In full disclosure, though I admire Ernst Lubitsch’s directorial eye and Billy Wilder’s trenchant wit, the Ninotchka (1939) premise alone never intrigued me. But as with all the great pictures, it’s not necessarily the main conceit but the execution of the story with its own unique digressions which matters most.
That’s why having screen goddess Greta Garbo paired with the two men mentioned above is of note. They ultimately created something delightful together. And as we draw the line all the way to Silk Stockings almost two decades later, the names attached are equally important.
We can probably start with Fred Astaire who was in a period in his career that constantly seemed to fluctuate between retirement and flurries of inspired activity. In this particular case, he would follow Silk Stockings out into the theaters with a second success in Funny Face (1957) pairing him with Audrey Hepburn for the first and only time.
Though he had his initial misgivings about the material and his director, Rouben Marmoulian proved to have quite the success with Silk Stockings, which would subsequently be his last effort in a generally underrated career. He took the successful stage play and transferred it to the screen, this collaboration even featured several more tunes from Cole Porter’s repertoire while writers such as Leonard Gershe (who had already penned Funny Face) and industry veteran Harry Kurnitz worked on the script.
Then, Cyd Charisse had the seemingly insurmountable task of inheriting the role owned by a larger-than-life star if there ever was one — Garbo herself. And yet maybe it’s a reflection of my own predilections in performers but I rather like Charisse in the part not because of the acting per se but for the moments where she’s able to shed the role and become the sentient ever dynamic being she is as a dancer.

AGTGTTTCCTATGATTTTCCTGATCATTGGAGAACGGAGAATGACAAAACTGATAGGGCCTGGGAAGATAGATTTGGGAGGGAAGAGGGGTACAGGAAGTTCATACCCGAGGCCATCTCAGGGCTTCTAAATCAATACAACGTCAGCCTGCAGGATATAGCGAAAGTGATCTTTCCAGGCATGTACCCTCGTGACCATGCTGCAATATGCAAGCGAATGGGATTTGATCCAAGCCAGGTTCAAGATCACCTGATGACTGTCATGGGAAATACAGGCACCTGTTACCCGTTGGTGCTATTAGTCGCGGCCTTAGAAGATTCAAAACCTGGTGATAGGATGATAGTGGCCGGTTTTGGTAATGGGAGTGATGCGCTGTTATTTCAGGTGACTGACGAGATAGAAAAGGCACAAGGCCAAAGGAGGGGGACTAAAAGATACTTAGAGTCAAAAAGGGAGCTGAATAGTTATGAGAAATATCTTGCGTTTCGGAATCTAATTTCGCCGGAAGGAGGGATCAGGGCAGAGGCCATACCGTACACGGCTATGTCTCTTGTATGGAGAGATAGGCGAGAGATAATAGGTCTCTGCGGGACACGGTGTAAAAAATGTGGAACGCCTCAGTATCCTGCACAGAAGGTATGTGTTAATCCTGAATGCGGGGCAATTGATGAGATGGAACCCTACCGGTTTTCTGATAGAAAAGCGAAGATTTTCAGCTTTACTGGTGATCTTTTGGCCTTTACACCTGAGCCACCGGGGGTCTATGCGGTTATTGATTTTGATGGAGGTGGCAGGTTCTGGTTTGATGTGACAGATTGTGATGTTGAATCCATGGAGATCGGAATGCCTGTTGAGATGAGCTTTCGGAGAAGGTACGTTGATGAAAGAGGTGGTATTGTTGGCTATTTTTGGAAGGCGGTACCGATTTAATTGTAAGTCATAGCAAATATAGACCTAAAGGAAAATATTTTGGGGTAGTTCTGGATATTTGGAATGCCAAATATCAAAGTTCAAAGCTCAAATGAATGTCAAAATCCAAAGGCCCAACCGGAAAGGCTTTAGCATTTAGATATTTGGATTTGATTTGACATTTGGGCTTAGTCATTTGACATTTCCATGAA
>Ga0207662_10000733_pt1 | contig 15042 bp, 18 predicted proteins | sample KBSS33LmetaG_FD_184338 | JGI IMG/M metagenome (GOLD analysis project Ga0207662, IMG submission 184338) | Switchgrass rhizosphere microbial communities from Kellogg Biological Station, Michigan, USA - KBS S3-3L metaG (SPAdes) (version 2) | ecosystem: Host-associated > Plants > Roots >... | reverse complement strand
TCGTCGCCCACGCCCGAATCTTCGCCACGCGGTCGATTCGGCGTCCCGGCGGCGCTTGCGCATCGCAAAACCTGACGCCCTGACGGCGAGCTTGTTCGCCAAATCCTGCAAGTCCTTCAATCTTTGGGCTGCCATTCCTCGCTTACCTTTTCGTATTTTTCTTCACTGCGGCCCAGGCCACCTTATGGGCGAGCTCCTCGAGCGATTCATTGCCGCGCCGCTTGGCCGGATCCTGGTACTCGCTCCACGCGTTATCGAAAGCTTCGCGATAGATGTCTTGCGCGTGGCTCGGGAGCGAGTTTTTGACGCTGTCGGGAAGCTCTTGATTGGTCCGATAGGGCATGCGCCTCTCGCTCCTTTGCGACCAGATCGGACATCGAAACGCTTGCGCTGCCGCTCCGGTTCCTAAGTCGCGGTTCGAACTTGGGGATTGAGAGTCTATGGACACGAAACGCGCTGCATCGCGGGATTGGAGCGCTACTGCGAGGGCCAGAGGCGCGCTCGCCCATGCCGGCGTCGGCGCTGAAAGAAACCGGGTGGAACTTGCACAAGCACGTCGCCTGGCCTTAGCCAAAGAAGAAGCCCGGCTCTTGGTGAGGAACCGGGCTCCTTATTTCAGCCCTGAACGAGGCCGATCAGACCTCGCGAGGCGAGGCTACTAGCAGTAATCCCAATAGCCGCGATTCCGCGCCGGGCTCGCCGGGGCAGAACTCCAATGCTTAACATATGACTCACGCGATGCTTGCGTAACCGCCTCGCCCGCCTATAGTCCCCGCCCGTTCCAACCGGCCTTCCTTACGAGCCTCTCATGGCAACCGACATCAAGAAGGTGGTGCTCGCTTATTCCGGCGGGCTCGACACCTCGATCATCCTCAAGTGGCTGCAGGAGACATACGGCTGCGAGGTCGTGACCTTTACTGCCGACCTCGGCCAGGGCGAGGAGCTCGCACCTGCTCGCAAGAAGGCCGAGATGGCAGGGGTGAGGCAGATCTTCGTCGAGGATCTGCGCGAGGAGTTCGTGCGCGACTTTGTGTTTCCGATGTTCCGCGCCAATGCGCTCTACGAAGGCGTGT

The ball starts rolling when an American film producer, Steve Canfield (Astaire) tries to coax a brilliant Russian composer named Boroff (Wim Sonneveld) to compose the score for his next film. Simultaneously three of his countrymen have been enlisted as emissaries on Parisian soil to bring him back home before he gets polluted by capitalist dogma any further. The oafish louts are eclectic talents as diverse as Peter Lorre, Jules Munshin, and Joseph Buloff.
Of course, if you know anything of Ninochtka (1939) or retrospectively, Wilder’s similar One, Two, Three (1961) you’ll know that they too get seduced by the decadence of capitalism to humorous ends. It seems there is only one person who will not fail in her mission, that is Ninotchka (Cyd Charisse), an austere devotee of the party whose only interest is observing French trivialities on a purely academic basis while making sure her comrades remain diligent in their duties. She’s a tough case to crack. It’s bound to take time and yet at some point, Canfield gets to her with a little help from “The City of Lights.”
Janis Paige enters and wows the reporters and everyone else with a tornado of flirtatious vivacity captured in the number “Glorious Technicolor Stereophonic Sound.” Like It’s Always Fair Weather (1954) before it, the musical number manages a few jabs at the direction the industry was heading with the advent and subsequent cultural boom of television. And yet in his shrewdness, Astaire lobbied for the picture to be shot a very specific way and sure enough, it got made in Cinemascope and Eastmancolor with Stereophonic Sound.
After shedding her dour exterior, Cyd Charisse gets arguably her finest starring spot in any film, playing opposite Astaire again following The Band Wagon (1953) and despite the constraints of her character, she fairly rapidly transforms into the free-flowing, immaculately graceful spirit we know her to be.
Fittingly, Charisse earns the film’s most emblematic scene where she exquisitely dons her first pair of silk stockings along with an entire wardrobe as she goes through her ideological transformation which subsequently transforms her very movements with carefree ease. She brings it to life moment by moment so effortlessly. In “Fated to Be Mates,” Astaire and Charisse are featured together at their most lively as the leading man leads his partner in twirling carries and their dance devolves into a show verging on parkour and gymnastics.
Along with the amorous “All of You” to instigate his relationship with his repeatedly aloof leading lady, Astaire gets another contemporary showcase that simultaneously alludes to his rich legacy in the industry. “Ritz Roll and Rock” perfectly encapsulates this performer-extraordinaire who came out of a certain era and yet never seems outmoded even in the latest music craze.
He went out on top and continued to perform at that same level to the very end. Not every leading man can say that. Of course, the exclamation point at the end is the smashing of his top hat for all posterity. As we’ve all probably noted over the years, it’s a bit of a moniker for him and fittingly when he’s gone, it’s retired too. No one else deserves to wear the crown of the king.
NOTE: My entry in The FRED & GINGER BLOGATHON !